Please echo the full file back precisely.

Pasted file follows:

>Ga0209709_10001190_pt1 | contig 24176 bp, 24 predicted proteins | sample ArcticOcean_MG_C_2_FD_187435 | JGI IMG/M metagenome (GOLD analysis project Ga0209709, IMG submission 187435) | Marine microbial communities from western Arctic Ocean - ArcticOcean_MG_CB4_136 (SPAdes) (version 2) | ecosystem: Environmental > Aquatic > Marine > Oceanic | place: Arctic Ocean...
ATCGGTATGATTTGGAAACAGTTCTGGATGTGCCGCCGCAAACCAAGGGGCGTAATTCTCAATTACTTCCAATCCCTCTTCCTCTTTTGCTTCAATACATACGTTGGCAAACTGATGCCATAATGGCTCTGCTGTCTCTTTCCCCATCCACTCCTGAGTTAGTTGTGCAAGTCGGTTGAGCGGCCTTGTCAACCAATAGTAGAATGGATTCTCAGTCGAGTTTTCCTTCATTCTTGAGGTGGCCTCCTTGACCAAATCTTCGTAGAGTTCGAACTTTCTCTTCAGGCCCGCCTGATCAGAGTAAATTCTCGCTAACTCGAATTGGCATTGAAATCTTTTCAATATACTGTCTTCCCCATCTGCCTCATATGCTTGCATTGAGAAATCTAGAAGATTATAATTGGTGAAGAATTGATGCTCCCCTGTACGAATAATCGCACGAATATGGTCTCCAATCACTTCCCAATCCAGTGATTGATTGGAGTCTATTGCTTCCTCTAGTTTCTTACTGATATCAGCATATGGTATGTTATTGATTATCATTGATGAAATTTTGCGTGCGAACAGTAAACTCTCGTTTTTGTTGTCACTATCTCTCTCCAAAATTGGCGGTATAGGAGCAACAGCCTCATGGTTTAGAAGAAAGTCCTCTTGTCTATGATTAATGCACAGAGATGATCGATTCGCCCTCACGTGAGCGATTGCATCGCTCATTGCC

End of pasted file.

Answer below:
>Ga0209709_10001190_pt1 | contig 24176 bp, 24 predicted proteins | sample ArcticOcean_MG_C_2_FD_187435 | JGI IMG/M metagenome (GOLD analysis project Ga0209709, IMG submission 187435) | Marine microbial communities from western Arctic Ocean - ArcticOcean_MG_CB4_136 (SPAdes) (version 2) | ecosystem: Environmental > Aquatic > Marine > Oceanic | place: Arctic Ocean...
ATCGGTATGATTTGGAAACAGTTCTGGATGTGCCGCCGCAAACCAAGGGGCGTAATTCTCAATTACTTCCAATCCCTCTTCCTCTTTTGCTTCAATACATACGTTGGCAAACTGATGCCATAATGGCTCTGCTGTCTCTTTCCCCATCCACTCCTGAGTTAGTTGTGCAAGTCGGTTGAGCGGCCTTGTCAACCAATAGTAGAATGGATTCTCAGTCGAGTTTTCCTTCATTCTTGAGGTGGCCTCCTTGACCAAATCTTCGTAGAGTTCGAACTTTCTCTTCAGGCCCGCCTGATCAGAGTAAATTCTCGCTAACTCGAATTGGCATTGAAATCTTTTCAATATACTGTCTTCCCCATCTGCCTCATATGCTTGCATTGAGAAATCTAGAAGATTATAATTGGTGAAGAATTGATGCTCCCCTGTACGAATAATCGCACGAATATGGTCTCCAATCACTTCCCAATCCAGTGATTGATTGGAGTCTATTGCTTCCTCTAGTTTCTTACTGATATCAGCATATGGTATGTTATTGATTATCATTGATGAAATTTTGCGTGCGAACAGTAAACTCTCGTTTTTGTTGTCACTATCTCTCTCCAAAATTGGCGGTATAGGAGCAACAGCCTCATGGTTTAGAAGAAAGTCCTCTTGTCTATGATTAATGCACAGAGATGATCGATTCGCCCTCACGTGAGCGATTGCATCGCTCATTGCC